Sometimes known as tethered spinal cord syndrome (TSCS), a tethered cord can cause complications which can affect movement and bodily functions. Breaking down the term tethered cord, “tethered” is defined as fastened or tied down and “cord” refers to our spinal cord which connects our brain and body. When this occurs and our spinal cord is not free to move around inside the spinal canal, a number of complications may affect activity and bodily functions. What are the risks of an untreated tethered cord?
What Causes a Tethered Cord?
The spinal cord can become tethered at birth or congenitally, a result of abnormal development, childhood spinal surgery, or it can occur later in life.
This disorder of the nervous system is caused by tissue that grabs or attaches itself to the spinal cord making it impossible for the spinal cord to move freely as it should. It can happen at the base of the spine or near an injury to the spinal cord.
If it becomes restricted at the base, everyday activities are affected since it cannot move up and down. Instead, it pulls against the restriction. Sometimes this pull is minimal and not likely to present problems. However, in severe cases, the pressure can cause permanent injury to the tissues of the spinal cord.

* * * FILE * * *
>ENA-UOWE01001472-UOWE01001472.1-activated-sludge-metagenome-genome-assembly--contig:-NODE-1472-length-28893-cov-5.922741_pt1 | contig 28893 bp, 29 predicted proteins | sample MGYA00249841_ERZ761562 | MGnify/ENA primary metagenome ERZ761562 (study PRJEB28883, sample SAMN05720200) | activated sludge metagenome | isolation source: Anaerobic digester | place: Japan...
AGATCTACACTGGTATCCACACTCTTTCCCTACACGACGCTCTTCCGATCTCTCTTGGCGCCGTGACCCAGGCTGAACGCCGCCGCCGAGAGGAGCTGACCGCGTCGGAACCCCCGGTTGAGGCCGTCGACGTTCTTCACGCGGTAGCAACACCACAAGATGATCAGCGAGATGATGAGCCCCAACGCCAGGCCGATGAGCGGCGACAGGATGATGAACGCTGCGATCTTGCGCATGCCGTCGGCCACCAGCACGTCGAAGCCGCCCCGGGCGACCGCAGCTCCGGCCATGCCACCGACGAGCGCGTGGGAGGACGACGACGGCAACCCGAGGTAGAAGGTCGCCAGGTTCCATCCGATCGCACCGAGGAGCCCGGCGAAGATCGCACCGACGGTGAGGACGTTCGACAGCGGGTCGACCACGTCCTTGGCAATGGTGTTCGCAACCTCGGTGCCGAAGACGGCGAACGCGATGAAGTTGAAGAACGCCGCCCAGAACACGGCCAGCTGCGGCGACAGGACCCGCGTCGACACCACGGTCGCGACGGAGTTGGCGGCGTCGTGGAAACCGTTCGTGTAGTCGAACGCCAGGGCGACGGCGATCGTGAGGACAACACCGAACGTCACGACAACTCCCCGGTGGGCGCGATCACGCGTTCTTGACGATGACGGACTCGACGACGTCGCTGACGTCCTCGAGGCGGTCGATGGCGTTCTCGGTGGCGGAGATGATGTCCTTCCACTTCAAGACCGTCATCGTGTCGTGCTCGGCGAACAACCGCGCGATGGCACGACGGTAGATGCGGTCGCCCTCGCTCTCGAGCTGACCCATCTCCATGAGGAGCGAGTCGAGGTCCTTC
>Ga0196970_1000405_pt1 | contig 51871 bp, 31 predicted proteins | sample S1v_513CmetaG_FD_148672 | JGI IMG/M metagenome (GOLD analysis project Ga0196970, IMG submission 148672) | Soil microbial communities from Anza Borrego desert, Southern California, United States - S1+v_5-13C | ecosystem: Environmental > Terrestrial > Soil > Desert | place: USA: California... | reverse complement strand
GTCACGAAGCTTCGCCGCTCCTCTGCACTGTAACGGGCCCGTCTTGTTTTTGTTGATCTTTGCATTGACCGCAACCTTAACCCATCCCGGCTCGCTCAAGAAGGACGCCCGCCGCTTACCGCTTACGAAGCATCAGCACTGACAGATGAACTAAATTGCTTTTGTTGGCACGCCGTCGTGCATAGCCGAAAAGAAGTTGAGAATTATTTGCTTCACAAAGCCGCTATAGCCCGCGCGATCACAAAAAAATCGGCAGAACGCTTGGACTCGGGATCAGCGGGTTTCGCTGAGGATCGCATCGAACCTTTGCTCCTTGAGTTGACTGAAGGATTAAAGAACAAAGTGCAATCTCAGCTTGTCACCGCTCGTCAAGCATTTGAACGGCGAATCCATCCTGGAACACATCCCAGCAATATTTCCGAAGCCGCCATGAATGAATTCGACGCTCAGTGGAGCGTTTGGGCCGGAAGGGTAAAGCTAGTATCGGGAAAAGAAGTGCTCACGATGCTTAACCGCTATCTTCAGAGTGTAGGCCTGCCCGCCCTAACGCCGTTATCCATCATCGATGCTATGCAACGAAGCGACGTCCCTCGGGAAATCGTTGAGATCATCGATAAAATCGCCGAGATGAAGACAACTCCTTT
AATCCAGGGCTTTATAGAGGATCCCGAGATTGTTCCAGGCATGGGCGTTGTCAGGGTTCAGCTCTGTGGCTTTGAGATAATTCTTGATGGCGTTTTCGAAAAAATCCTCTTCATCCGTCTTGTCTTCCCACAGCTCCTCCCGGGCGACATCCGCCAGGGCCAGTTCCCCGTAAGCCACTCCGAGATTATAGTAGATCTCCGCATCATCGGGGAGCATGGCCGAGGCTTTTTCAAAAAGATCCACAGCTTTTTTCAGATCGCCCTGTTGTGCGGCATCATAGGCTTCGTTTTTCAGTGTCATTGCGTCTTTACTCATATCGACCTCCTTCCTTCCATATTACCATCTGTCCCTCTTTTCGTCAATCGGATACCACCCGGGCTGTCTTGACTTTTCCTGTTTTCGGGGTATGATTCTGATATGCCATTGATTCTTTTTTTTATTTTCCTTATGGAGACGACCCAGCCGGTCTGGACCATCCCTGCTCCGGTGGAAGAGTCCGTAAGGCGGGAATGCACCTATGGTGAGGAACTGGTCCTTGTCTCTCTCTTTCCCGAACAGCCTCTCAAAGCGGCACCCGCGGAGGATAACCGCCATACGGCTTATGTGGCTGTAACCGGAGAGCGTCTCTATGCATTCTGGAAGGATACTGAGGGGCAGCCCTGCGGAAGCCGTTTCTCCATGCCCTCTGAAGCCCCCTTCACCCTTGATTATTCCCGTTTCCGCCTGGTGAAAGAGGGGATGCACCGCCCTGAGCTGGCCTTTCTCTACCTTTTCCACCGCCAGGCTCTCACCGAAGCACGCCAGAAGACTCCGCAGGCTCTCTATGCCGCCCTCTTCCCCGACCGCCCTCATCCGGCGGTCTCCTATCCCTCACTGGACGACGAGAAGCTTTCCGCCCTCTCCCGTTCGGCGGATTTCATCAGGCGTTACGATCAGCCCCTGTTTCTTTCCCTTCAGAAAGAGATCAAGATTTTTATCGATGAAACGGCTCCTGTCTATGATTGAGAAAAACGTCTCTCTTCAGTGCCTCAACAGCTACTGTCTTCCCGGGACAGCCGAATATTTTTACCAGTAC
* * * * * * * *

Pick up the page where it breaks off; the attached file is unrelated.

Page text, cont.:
As a child grows and the cord stretches, the risks of an untreated tethered cord increase and the symptoms can become profound.
Symptoms of a Tethered Cord
This disorder is progressive and will only become worse. Early treatment is the best way to give your child the ability to have a normal life.
The symptoms in children include:
- Weakness in the legs
- Pain in lower back
- Lesions, hairy patches, dimples, or fatty tumors on the lower back
- Scoliosis of the lumbar region
- Loss of bowel and bladder control
- Tremors and spasms in the legs
- Changes in the way the feet look like curled toes and very high arches
Ultimately, an untreated tethered cord can lead to body paralysis or loss of sensation.
Treatment for Tethered Spinal Cord Syndrome
After testing is completed and your child’s pediatric neurosurgeon diagnoses TSCS, surgical treatment is recommended to free the spinal cord and to improve the symptoms.
Using neuromonitoring throughout the surgery, your child’s neurosurgeon monitors the nerves and muscles of the lower part of the body to reduce any risk of further damage to the nerves.
During this surgery one or more bones or parts of bones are removed to reach the spinal cord. Using a microscope, the surgeon then frees the spinal cord by cutting or gently pulling it away from the scar tissue or fat holding it in place. Once the spinal cord is free, a patch is used to cover the spinal cord so no cerebrospinal fluid will leak out.
Parents should understand that the spinal cord has the potential to “re-tether” after surgery. Therefore, follow-up care is essential.
If you suspect your child may be suffering from a tethered spinal cord, contact Pediatric Neurosurgery Group for comprehensive testing and treatment. To schedule your child’s consultation at our pediatric neurosurgery center in Detroit, please call (313) 833-4490 today.